Interview: Wired Productions Team Up With Ivar & The Horde For New Mental Health Charity Single

Indie video-game producers Wired Productions have launched a new record lab, Black Razor Records. As well as also running Safe In Our World, a charity whose mission is to create and foster mental health awareness within the video game industry.

The first release form Black Razor is a new charity single to raise funds and awareness for Safe In Our World from IVAR & THE HORDE, a new band started by ex-The Prodigy live drummer Kieron Pepper and musical partner Stu Brootal. Entitled ‘Arcade Paradise’, the track is the main theme music from the acclaimed video game of the same name.

It’s an interesting project with a lot to unpack, so we caught up with the team behind the release to chat about the ins and outs of the project:

The new project ‘Arcade Paradise’ has a really interesting backstory – Can you please give us a quick summary of how the project came together? 

[KP – (Kieron Pepper)] My involvement started when Leo Zullo (Managing Director, Wired Productions) called me up to see if I’d be interested in making some tracks for his new game set in 1993 – which of course I jumped at – I got cracking with loads of demos and (and one if the first that I finished was the theme song: Arcade Paradise featuring Stu Brootal)  – my mate Ben then got involved to share the load and bring his slick production and mix skills to tracks I’d written, and brought in some stellar instrumentals.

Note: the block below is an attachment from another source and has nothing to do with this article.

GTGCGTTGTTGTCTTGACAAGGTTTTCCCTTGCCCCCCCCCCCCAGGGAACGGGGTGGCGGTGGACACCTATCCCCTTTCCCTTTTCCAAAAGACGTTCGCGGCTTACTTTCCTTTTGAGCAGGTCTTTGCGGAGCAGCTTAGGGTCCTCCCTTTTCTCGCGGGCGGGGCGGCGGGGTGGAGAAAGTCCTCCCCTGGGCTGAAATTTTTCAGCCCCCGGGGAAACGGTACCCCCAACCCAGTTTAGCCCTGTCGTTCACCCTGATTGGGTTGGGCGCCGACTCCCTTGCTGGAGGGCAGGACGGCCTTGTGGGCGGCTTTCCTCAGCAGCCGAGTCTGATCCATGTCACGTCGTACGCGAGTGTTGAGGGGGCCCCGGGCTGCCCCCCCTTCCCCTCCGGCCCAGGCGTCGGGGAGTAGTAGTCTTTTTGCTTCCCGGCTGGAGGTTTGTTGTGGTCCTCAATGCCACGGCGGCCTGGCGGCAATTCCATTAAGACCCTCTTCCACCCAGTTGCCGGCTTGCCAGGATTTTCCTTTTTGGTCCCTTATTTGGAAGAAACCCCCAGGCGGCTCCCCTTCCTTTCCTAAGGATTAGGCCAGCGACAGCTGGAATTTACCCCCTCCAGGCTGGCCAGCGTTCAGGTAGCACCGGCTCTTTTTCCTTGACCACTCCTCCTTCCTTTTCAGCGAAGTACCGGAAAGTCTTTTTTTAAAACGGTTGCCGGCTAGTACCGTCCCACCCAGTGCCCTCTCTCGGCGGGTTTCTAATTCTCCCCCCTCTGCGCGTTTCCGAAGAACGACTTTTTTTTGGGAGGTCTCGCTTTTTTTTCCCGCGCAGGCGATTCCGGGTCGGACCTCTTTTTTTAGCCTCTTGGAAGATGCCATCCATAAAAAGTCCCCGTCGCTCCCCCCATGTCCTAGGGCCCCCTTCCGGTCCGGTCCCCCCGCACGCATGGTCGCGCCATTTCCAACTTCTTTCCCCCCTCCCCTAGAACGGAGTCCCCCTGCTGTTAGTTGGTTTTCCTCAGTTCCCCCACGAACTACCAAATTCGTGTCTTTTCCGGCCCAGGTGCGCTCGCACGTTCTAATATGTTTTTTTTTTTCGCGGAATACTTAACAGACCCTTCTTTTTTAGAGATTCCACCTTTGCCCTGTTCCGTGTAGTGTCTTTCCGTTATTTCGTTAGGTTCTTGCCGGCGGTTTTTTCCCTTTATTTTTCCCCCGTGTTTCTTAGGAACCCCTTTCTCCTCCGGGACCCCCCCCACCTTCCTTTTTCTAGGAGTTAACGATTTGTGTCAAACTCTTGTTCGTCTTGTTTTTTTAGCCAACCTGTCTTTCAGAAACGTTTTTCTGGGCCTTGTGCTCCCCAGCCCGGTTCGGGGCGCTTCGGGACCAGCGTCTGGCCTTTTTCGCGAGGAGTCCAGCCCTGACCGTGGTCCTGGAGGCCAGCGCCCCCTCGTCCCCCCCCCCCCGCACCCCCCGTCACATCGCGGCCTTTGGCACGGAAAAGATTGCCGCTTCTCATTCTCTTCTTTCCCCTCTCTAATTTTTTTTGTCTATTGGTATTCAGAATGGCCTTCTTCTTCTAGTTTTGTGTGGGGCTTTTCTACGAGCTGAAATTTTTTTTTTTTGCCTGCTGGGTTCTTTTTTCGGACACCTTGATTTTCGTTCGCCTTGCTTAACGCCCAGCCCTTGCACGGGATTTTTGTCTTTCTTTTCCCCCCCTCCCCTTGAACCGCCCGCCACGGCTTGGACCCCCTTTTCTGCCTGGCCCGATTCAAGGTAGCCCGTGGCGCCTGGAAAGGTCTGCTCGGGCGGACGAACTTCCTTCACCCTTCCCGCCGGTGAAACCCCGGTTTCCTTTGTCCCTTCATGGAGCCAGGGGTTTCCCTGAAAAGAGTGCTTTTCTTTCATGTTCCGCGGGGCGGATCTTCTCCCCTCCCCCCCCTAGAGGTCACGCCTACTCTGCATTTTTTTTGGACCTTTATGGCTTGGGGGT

The theme of Arcade Paradise really struck a chord with Leo who also set up the charity ‘SAFE IN OUR WORLD’ in 2019 – it was a natural decision to use it to shine a light on the charity and do some good for the gaming community 

[SB – (Stu Brootal)]Kieron brought me into the project. He reached out to me with these amazing ideas and I just jumped on board. Was able to bring in a few of my friends to work on other songs for the game also. 

The track and charity fundraising campaign highlights mental health awareness in the video game and music industry – both creative yet contrasting landscapes. How do you think mental health themes overlap across both the music and video game world?

[KP] Creatives and gamers (players and producers) are similar characters – I’ve been a big fan of music charities like Music Support for years – and finding out about Safe In Our World and the much needed conversation to be had about the mental health needs of gamers around the globe, was eye-opening and an added bonus to this project.

We are all so very proud of our involvement and I can’t wait to help further…

Gamers and musicians are often insular, introverted types and many creatives I know sit along every segment of the spectrum, some being open about neurodiversity and others remaining quiet. 

If there’s a conversation that can help someone out, and a place that’s safe to talk then that can only be a good thing

[SB]I’m both a musician and a gamer. Both of those things allowed me to escape when the mental pressures became overwhelming. I always used both and I think thats a common thread for so many other people who indulge in these things. Connecting them with an effort to help people feel like that haven’t been forgotten is awesome. Having a compassionate energy within these subcultures is more than necessary.